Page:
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Election night was no walk in the park

Judging on campaign contributions alone, it appeared that victory was looming for the California’s state parks initiative.

The measure, Proposition 21, would have imposed an annual $18 surcharge on vehicle registration fees and given drivers free day-use access to all state parks. It appeared in the clear for an election night victory.

But then it failed – and miserably.

The earliest returns showed it failing by nearly 30 points, and while the measure gained votes well into the night, it faced a 16-point defeat by morning.

“Millions of new supporters now know the peril our state parks face because of persistent under-funding, and they know that more closures and cutbacks are imminent,” said Elizabeth Goldstein, president of the California State Parks Foundation.

The results came as a surprise to political observers familiar with campaign contribution filings on the Secretary of State’s website. They show Proposition 21 raking in $5.9 million in support.

That was an impressive sum compared to the opposition – they managed a measly $74,000 in contributions.

Even the measure’s opposition was surprised by the results.

“I was surprised by how big the margin was,” said Howard Jarvis Taxpayers Association President Jon Coupal.

 “We had hoped that if we were going to go down that it wouldn’t have been with such a significant margin,” said Goldstein.

Apart from the disproportionate, financial bottom lines, Yes on 21 gained a variety of financial backers ranging from a gamut of individuals to conservation groups like The Nature Conservancy and the National Audubon Society.

The opposition disclosed funds from only two major donors: the Alliance for Automobile Manufacturers and Enterprise Holdings.

But that wasn’t enough to compete with the attention some of this election’s other campaigns were taking in. The nature of this year’s election made it especially hard to catch voters’ attention, said Goldstein.

“It was just a big, complicated ballot. Over the last six months the amount of campaign information that was out there was just overwhelming,” said Goldstein.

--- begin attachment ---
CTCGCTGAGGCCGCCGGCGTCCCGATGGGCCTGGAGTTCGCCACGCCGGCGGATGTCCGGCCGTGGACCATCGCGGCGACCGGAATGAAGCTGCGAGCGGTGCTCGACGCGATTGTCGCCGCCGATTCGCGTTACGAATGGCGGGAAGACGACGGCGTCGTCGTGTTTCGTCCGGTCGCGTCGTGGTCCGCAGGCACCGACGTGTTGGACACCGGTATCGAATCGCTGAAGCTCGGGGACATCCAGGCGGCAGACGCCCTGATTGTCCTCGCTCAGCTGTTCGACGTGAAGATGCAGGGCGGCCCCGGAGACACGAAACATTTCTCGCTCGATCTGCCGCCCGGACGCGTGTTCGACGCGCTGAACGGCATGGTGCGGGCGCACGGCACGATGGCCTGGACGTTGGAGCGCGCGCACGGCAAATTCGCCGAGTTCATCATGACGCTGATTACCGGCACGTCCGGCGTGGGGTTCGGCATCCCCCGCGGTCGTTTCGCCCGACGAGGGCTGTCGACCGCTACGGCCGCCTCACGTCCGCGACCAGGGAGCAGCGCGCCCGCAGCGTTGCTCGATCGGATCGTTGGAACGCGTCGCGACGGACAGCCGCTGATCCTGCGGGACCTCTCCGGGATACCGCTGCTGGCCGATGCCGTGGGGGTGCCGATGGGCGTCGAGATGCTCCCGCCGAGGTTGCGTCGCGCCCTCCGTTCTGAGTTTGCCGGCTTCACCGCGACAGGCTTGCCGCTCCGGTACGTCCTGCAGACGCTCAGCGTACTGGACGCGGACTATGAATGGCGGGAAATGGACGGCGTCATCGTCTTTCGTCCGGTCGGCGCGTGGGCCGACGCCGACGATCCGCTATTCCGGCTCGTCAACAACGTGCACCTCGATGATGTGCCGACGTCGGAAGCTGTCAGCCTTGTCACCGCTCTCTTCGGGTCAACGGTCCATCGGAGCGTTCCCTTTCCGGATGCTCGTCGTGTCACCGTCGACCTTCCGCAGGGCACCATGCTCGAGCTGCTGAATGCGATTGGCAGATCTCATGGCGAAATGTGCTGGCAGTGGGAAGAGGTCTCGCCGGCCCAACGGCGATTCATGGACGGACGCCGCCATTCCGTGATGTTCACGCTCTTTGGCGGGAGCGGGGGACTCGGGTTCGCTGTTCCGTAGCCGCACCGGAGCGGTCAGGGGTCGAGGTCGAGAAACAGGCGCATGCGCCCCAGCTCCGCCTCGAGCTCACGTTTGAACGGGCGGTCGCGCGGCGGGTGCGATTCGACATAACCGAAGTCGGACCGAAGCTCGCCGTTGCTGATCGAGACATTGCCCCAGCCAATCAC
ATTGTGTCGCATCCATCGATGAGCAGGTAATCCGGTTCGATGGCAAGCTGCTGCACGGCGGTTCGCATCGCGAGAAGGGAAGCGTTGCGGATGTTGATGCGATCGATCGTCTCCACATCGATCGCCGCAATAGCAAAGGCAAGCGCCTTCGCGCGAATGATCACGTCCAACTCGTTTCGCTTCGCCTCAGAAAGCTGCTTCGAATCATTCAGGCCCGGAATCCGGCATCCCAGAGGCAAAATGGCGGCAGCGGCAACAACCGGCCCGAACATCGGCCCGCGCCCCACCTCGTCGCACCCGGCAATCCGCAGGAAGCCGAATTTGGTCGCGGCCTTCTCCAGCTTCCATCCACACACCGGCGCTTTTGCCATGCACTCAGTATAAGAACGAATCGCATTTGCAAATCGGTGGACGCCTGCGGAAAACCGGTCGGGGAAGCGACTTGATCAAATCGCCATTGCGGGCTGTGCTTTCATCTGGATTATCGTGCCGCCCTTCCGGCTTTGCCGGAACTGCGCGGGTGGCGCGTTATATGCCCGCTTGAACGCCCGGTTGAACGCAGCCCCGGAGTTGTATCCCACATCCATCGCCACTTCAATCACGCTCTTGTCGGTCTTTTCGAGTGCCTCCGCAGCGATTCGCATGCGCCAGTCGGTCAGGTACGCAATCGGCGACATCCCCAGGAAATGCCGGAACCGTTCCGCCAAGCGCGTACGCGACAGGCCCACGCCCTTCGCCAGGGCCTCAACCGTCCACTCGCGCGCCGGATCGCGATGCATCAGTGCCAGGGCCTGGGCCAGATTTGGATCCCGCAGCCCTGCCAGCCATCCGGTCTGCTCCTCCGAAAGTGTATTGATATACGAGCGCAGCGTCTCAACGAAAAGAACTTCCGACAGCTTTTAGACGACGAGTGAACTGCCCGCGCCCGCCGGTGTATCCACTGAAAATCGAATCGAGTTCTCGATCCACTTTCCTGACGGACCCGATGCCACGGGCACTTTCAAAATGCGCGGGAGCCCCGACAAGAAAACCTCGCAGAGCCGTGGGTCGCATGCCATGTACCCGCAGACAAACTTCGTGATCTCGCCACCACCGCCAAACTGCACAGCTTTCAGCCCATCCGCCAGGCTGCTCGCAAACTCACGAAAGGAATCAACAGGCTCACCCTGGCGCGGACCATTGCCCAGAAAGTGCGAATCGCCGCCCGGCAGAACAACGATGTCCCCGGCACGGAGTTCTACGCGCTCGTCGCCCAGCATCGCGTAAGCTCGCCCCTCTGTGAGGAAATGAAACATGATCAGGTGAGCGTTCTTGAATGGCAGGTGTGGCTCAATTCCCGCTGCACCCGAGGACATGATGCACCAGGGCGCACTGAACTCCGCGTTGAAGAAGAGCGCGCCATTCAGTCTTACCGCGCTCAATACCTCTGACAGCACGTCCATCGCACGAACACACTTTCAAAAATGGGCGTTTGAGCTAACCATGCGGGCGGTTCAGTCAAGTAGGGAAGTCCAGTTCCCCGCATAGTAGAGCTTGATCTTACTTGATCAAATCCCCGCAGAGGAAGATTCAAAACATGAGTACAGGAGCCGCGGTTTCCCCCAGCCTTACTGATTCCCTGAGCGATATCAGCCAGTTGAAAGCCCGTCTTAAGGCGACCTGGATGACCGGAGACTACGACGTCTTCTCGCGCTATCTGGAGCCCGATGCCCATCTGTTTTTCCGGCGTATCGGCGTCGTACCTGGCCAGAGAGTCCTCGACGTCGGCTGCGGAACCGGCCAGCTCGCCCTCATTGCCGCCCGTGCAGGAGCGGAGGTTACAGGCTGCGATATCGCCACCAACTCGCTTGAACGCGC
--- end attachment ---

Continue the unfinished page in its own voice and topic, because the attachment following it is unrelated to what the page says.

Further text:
But Coupal said the vote was a direct message from voters, who are broke and want less taxes.

“The rejection of Proposition 21…was a continuation of voter sentiment…California voters perceive themselves correctly as being overtaxed,” said Coupal.  “I would have rather they increase the entrance fees. Why should a single mom in Compton who never goes to the state parks subsidize my use of the state park?”

But while Yes on 21’s price tag was $5.9 million, the initiative would have brought in an additional $250 million in funds specifically allocated for state parks.  

Now, California state parks are likely to be decreasing their hours, allowing access only on weekends or a few months or weeks out of the year.

Restrooms, security, facility buildings will not receive necessary repairs and staffing while other parks will likely be forced to close entirely. Once they close, they become susceptible to various offers to sell and privatize the parks, said Goldstein.

“We had hoped Proposition 21 was going to be the safety net for state parks,” said Goldstein.

One thing is certain: The parks haves gained a lot of friends for the cause. Aside with a towering support group on Facebook, with 45,810 more “friends” than the opposition’s Facebook page, those who contributed the $5.9 million for the campaign will continue to help fund state parks in other ways, said Goldstein.    

“What’s surprising is the variety of interest groups that came forward and saw this as an issue they saw a little of themselves in,” said Goldstein.  

Supporters are optimistic that those friends will come in handy for the future.

“…The widespread and diverse coalition that rallied around the measure will strengthen the parks and conservation movement in the state,” responded the Yes on 21 campaign to the news of its loss.


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